I was born in Tuscany, a land that taught me through its landscapes how light plays with space.

My encounter with photography was very random; when I was ten I had fun taking pictures of the ceilings of rooms.

The most conscious contact took place through cinema during the History and Criticism of Cinema courses I took at the University of Siena.

I spent my days watching films.

With Ėjzenštejn and his art of editing and with Vim Wenders and his ability to explore life giving value to time and poetry I discovered how much the image could be a tool to enter life, explore it, and get to know it a little bit more.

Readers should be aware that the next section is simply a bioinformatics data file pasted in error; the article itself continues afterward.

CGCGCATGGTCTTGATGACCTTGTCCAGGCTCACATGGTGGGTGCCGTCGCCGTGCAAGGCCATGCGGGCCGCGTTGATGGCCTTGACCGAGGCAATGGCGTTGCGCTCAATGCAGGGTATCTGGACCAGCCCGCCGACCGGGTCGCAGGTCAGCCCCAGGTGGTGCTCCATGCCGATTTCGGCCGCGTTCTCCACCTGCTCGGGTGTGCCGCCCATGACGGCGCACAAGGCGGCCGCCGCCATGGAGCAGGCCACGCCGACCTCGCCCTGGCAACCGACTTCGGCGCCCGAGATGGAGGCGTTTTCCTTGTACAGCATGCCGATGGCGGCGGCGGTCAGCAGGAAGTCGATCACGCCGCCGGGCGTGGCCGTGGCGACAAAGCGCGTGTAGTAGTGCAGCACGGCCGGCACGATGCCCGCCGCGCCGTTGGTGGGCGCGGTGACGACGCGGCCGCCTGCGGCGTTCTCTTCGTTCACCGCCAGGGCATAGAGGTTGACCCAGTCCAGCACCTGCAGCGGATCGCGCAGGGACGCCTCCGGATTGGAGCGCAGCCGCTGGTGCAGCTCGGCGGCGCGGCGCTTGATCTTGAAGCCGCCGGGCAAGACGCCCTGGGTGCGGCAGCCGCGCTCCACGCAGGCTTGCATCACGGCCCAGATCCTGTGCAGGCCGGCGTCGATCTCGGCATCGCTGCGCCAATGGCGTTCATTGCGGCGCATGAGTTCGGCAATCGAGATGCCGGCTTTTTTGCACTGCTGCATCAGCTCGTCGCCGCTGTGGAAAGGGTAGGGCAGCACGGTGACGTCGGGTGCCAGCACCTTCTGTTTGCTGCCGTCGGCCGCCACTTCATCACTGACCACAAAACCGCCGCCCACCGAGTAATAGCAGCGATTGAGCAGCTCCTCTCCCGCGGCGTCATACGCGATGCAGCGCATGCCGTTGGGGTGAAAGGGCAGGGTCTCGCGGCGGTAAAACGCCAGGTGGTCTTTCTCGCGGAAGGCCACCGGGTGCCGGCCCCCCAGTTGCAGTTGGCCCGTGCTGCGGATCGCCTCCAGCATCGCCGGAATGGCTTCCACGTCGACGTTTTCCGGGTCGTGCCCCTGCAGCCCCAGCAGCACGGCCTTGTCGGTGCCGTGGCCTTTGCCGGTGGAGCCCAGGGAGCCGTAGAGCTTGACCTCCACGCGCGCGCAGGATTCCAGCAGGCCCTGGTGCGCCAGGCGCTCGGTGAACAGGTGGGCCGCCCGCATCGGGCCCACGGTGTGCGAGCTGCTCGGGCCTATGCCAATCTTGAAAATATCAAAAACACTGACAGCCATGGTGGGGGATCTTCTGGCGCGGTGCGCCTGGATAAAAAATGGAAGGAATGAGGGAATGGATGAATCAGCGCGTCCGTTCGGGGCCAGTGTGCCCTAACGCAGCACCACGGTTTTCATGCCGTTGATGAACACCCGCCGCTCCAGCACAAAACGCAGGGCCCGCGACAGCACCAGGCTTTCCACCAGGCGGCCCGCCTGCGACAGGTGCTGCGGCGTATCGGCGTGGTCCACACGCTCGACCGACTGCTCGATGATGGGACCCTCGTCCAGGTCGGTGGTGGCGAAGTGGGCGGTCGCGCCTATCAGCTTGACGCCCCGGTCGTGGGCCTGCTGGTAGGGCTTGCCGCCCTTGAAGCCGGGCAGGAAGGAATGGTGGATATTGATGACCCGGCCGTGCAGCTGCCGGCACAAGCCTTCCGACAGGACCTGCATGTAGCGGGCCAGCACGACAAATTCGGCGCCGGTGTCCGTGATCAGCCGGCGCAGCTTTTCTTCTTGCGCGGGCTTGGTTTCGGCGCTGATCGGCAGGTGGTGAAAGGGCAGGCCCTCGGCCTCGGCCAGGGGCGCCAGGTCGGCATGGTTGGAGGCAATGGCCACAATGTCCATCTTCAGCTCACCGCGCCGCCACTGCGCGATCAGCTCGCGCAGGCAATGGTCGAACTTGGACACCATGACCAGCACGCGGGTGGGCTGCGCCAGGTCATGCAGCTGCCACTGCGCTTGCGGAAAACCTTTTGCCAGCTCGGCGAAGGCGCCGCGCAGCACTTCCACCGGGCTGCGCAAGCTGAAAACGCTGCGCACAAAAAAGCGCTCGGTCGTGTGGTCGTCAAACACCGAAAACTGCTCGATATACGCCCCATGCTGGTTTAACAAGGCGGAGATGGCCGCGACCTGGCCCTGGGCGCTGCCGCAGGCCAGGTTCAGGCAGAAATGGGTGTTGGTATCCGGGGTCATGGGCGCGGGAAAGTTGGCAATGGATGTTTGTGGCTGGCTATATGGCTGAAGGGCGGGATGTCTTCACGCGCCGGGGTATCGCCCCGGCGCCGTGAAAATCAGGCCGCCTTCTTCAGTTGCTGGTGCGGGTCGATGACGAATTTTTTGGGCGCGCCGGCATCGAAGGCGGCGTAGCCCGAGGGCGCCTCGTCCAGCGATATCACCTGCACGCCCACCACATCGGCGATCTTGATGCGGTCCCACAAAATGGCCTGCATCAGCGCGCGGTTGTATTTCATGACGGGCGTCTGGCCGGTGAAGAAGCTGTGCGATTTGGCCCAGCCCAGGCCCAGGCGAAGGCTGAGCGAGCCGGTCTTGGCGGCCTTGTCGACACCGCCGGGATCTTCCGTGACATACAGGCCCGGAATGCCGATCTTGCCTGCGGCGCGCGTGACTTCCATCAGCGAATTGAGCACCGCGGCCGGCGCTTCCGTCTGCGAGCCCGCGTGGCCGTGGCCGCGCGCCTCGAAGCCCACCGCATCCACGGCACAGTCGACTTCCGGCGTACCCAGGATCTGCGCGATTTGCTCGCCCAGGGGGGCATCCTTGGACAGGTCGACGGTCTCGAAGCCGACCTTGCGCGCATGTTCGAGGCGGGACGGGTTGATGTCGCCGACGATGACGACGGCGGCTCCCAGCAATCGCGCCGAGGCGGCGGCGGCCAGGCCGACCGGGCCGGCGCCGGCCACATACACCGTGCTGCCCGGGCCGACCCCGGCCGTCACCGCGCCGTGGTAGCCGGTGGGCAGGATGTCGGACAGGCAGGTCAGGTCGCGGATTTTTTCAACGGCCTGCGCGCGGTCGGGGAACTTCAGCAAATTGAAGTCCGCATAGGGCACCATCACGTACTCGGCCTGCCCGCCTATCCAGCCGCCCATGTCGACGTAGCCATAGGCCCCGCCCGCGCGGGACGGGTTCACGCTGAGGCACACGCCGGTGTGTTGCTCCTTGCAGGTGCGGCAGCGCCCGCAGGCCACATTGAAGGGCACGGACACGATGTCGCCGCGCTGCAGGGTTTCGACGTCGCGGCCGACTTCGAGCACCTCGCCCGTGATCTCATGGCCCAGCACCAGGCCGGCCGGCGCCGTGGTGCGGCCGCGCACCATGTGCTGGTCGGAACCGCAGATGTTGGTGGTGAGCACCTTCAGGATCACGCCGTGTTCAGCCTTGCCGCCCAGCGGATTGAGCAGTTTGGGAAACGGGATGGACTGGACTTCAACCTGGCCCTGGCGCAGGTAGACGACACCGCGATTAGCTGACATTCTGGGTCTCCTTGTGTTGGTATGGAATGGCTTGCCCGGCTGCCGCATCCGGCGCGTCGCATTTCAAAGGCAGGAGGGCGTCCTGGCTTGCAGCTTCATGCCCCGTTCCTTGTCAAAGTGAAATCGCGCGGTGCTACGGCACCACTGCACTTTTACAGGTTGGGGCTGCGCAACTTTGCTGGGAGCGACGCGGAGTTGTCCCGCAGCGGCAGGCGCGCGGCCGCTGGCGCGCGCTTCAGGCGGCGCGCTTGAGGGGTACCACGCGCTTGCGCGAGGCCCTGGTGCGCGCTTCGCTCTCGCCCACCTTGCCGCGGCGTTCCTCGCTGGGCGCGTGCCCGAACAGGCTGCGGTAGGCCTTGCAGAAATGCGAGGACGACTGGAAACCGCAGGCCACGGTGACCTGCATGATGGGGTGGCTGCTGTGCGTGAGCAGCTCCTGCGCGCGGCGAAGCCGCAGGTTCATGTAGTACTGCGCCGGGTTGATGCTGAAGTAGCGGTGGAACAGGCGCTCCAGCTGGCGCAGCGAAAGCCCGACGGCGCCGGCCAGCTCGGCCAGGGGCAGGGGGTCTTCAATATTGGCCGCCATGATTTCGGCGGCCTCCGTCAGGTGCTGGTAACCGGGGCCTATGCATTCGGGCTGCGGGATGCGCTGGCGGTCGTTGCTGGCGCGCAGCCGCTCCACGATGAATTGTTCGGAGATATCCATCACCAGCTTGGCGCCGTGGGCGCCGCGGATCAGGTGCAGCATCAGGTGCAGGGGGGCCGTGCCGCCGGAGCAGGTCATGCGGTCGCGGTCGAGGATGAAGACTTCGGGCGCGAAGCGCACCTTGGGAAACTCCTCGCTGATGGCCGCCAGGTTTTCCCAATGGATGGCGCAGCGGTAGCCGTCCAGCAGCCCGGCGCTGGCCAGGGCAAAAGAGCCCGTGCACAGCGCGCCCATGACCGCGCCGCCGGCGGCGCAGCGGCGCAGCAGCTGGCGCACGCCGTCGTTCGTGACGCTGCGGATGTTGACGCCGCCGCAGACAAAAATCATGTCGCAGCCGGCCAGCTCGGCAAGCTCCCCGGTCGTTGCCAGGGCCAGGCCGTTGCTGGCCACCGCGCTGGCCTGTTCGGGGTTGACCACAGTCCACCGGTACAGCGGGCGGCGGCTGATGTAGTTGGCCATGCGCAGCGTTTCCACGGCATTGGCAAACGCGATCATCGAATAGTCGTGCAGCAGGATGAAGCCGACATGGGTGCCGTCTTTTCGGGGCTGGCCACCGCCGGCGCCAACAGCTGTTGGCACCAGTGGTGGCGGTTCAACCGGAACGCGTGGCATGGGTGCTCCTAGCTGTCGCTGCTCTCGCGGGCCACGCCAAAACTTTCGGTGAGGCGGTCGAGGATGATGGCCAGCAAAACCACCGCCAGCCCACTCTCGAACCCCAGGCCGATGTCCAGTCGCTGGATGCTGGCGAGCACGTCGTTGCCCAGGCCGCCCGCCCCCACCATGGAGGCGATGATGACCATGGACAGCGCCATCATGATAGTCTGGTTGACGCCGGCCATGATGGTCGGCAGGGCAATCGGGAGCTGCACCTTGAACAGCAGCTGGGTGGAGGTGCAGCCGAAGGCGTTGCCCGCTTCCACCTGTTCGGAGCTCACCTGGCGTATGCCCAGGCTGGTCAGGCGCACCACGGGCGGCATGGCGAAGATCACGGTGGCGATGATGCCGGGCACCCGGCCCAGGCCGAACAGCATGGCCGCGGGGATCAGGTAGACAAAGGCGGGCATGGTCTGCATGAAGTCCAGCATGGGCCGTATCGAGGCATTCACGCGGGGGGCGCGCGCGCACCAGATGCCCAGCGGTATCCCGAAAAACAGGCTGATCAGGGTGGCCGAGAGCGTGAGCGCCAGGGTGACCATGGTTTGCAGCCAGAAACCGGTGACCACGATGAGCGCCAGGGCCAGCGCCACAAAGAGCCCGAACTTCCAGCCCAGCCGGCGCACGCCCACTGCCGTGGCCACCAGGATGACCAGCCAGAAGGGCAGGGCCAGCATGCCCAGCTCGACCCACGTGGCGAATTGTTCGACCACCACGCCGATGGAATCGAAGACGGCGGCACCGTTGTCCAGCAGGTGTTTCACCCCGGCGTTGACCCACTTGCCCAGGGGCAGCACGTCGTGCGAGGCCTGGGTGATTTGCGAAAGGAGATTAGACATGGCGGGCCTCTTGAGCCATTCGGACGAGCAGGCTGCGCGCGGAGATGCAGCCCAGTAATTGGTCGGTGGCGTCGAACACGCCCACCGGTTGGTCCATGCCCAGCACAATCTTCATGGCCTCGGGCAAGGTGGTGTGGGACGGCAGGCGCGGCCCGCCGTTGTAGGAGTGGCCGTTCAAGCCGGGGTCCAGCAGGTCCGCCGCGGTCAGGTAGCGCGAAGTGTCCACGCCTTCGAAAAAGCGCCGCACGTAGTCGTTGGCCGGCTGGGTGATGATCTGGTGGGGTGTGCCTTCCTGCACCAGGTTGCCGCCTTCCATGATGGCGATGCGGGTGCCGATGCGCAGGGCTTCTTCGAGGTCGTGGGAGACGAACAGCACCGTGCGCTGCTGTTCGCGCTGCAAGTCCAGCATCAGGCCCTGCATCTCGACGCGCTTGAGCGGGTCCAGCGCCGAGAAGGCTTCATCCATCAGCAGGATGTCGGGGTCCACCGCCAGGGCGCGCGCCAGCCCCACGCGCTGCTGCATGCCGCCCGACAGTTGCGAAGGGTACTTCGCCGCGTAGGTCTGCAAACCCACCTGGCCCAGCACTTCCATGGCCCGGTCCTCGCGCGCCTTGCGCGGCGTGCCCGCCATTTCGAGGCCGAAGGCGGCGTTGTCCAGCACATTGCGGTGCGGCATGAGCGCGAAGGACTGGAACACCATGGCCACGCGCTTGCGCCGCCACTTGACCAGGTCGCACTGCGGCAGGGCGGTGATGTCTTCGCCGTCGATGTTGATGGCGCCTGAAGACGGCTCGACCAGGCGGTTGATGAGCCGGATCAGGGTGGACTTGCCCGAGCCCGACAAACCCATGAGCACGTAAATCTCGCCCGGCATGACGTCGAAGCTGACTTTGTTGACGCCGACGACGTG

If I had not been a photographer I would have been a researcher; then photography came, and as opposed to cinema which is a more complex machine, it allowed me to explore in greater autonomy. I ended up becoming a researcher anyway: of images with a machine in my hands.

I feel very much that I am an artisan as I have always approached this art starting from going to the shop. I started my training by following professionals with more experience and through practice: photographing, photographing, photographing. Then in 1999, I decided to open my first studio and make photography my job.

I like space and panoramas, but what I feel in my nature is the constant call to human geography: faces and bodies, actions and emotions.

That’s why I chose the portrait in all its nuances as a natural consequence in my expressive research.